Seabed mining warnings

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Aatai John | Solomon Star | July 13, 2016

REGIONAL leaders have been cautioned that non renewable resources like mineral deposits inside our ocean needs to be addressed now given the growing demand for underwater mining.

This was raised by local Hawaiian-based academic Dr. Tarcisius Tara Kabutaulaka, during the Toktok session of the Pacific Islands Development Forum (PIDF) Leaders Summit on Tuesday.

The two days Summit which kicked off yesterday Honiara is hosted based on the theme‘Stewardship for Healthy Oceans & Nations.’

Kabutaulaka stressed that while responsible organisations of the region focus more on tuna and other living marine resources, it is very important that they must start pondering ways to tackle other fisheries issues, which remains a challenge for the pacific nation one of which is seabed mining.

He added its time that regional organisations that deal with fisheries issues to extend their claws from tuna to other areas of concern which affect the lives of people and the marine environment.

Meanwhile, facilitator of the Toktok session, who is also a representative of Party to Nauru Agreement (PNA) Dr Transform Aqorau said deep sea mining has the potential of destroying government structures of our islands nations.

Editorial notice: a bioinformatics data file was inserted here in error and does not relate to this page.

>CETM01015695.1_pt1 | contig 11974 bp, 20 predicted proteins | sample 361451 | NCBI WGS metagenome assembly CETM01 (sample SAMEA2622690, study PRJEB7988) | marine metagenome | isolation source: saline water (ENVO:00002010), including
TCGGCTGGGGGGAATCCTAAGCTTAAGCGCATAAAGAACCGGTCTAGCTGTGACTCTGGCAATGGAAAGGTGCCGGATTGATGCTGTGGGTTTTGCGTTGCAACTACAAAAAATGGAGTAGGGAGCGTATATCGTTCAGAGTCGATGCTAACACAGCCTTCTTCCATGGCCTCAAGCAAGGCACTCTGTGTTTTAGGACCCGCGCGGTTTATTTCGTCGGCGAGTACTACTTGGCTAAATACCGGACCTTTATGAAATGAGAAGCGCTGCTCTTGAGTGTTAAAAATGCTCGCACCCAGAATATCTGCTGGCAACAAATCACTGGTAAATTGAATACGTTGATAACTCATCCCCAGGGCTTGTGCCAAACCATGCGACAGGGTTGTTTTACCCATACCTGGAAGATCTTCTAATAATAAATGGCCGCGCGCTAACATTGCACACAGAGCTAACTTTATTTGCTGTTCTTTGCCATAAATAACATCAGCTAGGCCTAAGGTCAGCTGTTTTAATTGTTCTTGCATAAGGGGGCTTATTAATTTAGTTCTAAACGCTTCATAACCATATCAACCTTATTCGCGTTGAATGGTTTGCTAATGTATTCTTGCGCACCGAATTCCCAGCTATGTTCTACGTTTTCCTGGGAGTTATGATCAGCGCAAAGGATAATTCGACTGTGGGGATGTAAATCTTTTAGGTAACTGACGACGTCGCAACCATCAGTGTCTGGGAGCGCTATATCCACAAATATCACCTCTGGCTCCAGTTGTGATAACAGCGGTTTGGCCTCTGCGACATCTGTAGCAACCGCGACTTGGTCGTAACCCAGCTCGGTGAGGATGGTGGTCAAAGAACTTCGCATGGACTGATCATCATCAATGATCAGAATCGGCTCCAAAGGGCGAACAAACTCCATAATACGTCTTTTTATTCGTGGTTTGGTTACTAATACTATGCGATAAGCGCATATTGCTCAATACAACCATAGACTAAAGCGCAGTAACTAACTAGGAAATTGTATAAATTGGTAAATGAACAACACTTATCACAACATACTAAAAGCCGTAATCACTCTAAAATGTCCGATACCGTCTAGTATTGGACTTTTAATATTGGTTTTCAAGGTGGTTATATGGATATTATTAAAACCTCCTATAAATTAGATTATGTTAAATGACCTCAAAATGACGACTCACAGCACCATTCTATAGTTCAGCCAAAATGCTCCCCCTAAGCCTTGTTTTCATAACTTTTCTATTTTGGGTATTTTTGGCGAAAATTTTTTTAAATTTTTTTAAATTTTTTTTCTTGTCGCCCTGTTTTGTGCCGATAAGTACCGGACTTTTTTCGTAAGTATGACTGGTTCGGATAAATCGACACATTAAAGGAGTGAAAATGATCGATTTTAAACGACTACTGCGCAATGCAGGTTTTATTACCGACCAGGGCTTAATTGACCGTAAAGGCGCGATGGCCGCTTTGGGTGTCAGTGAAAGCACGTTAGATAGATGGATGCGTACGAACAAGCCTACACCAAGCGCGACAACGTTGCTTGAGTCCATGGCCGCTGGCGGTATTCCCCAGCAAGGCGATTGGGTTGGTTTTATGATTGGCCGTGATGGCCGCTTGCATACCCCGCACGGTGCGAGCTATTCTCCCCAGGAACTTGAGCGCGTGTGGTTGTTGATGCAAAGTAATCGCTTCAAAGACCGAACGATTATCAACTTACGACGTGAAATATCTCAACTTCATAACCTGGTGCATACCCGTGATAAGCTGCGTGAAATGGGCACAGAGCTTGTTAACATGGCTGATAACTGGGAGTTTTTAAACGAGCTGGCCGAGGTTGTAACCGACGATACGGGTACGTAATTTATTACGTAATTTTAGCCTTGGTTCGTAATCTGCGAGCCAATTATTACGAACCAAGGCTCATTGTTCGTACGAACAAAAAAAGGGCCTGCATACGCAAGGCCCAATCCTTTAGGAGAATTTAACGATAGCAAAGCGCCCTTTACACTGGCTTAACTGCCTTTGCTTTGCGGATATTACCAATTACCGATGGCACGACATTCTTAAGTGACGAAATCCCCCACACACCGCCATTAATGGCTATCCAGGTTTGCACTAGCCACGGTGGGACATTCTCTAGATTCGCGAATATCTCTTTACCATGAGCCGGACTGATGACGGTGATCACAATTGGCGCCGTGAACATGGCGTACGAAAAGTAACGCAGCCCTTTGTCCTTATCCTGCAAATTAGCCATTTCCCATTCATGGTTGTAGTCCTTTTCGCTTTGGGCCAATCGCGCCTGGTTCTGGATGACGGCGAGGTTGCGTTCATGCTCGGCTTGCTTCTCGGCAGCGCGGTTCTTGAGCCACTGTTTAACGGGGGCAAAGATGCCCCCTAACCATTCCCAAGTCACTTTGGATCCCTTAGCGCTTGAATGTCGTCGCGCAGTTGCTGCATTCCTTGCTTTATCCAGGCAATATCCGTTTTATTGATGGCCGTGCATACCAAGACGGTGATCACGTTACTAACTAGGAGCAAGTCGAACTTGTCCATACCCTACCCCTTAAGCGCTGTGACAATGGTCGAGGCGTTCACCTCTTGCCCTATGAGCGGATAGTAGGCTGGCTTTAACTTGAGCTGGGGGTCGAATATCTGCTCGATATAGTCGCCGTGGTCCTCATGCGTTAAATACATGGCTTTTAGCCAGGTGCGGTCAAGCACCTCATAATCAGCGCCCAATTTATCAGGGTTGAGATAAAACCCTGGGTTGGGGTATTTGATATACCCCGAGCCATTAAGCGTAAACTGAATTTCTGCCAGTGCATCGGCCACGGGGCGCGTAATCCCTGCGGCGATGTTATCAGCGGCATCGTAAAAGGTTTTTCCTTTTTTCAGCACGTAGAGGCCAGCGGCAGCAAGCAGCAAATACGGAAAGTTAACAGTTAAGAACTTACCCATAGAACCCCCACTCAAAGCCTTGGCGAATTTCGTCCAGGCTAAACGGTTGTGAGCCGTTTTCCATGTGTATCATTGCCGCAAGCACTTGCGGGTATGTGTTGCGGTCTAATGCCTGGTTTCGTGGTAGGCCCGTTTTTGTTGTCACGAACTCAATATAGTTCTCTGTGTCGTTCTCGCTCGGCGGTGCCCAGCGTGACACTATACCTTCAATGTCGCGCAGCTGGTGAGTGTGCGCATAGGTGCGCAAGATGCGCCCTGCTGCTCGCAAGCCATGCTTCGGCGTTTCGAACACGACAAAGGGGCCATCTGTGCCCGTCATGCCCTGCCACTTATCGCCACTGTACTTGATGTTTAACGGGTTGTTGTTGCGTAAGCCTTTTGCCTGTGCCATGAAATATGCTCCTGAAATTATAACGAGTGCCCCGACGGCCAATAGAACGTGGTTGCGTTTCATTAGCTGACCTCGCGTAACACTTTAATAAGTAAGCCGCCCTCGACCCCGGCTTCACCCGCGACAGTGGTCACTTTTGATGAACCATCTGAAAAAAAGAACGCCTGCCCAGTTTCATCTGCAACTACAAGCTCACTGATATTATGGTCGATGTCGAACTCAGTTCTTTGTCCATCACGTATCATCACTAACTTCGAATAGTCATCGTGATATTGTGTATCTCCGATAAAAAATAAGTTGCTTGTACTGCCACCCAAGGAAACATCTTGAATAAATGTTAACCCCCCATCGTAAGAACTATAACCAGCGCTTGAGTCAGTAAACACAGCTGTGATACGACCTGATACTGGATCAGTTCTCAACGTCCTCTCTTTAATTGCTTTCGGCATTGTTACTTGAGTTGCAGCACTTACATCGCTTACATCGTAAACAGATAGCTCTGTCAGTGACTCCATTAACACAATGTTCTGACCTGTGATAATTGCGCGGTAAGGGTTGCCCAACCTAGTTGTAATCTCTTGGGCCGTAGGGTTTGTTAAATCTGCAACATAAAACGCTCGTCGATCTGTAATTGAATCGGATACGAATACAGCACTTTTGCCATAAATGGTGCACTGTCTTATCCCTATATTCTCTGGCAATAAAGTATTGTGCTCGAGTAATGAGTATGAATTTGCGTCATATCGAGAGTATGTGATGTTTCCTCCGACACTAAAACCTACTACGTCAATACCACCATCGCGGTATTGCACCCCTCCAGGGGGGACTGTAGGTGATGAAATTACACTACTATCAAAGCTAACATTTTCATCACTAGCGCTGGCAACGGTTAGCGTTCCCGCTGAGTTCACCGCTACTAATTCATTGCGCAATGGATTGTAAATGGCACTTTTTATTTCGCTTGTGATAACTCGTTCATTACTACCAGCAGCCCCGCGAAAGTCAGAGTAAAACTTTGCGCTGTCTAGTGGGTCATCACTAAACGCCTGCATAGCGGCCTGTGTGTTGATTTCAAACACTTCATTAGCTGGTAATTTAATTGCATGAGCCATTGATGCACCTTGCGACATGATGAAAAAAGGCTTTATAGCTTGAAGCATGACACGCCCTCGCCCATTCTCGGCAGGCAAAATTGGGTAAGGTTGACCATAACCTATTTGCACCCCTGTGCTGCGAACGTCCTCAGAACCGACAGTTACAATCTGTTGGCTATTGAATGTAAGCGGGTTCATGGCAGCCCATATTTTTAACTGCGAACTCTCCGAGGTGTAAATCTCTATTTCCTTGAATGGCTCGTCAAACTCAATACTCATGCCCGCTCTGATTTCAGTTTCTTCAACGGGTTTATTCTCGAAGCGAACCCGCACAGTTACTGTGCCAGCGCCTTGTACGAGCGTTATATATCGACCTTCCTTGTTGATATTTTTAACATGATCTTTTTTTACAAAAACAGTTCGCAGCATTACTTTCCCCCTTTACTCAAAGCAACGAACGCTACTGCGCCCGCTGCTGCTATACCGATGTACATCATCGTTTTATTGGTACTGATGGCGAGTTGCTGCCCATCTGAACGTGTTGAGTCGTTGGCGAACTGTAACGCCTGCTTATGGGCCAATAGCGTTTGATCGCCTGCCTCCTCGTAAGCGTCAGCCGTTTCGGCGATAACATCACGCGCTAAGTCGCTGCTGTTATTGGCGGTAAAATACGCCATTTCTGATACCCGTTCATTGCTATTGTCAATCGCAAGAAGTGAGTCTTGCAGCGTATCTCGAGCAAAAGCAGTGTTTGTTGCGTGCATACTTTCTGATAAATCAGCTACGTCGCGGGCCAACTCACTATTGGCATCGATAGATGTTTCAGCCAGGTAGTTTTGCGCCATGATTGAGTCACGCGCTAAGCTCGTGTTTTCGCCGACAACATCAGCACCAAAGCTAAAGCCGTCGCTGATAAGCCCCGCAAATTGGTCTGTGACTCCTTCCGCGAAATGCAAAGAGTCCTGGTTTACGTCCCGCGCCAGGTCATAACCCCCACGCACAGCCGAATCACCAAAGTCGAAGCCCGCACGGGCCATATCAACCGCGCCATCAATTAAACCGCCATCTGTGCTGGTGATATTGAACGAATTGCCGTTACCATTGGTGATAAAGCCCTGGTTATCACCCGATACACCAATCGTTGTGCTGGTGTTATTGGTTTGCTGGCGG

He reiterated that there is a need to develop a regional body to set the rules and laws to address seabed mining, in a collective way that would manage such activities.

“Deep sea mining is an issue for the region now, but we still yet to establish any regional body that will deal specifically on underwater mining.”

Its understood Papua New Guinea (PNG) has been engaged seabed mining so far.

The Summit which will end today kicked off with an official opening ceremony at the Lawson Tama stadium yesterday.

Present at the ceremony were leaders from the PIDF member countries namely; Tokelau, Vanuatu, Nauru, Kiribati, Tonga, Tuvalu, Federated States of Micronesia, and Fiji.

The chief guest at the program is the Prime Minister of Fiji, Voreqe Frank Bainimarama.

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Filed under Environmental impact, Pacific region, Solomon Islands

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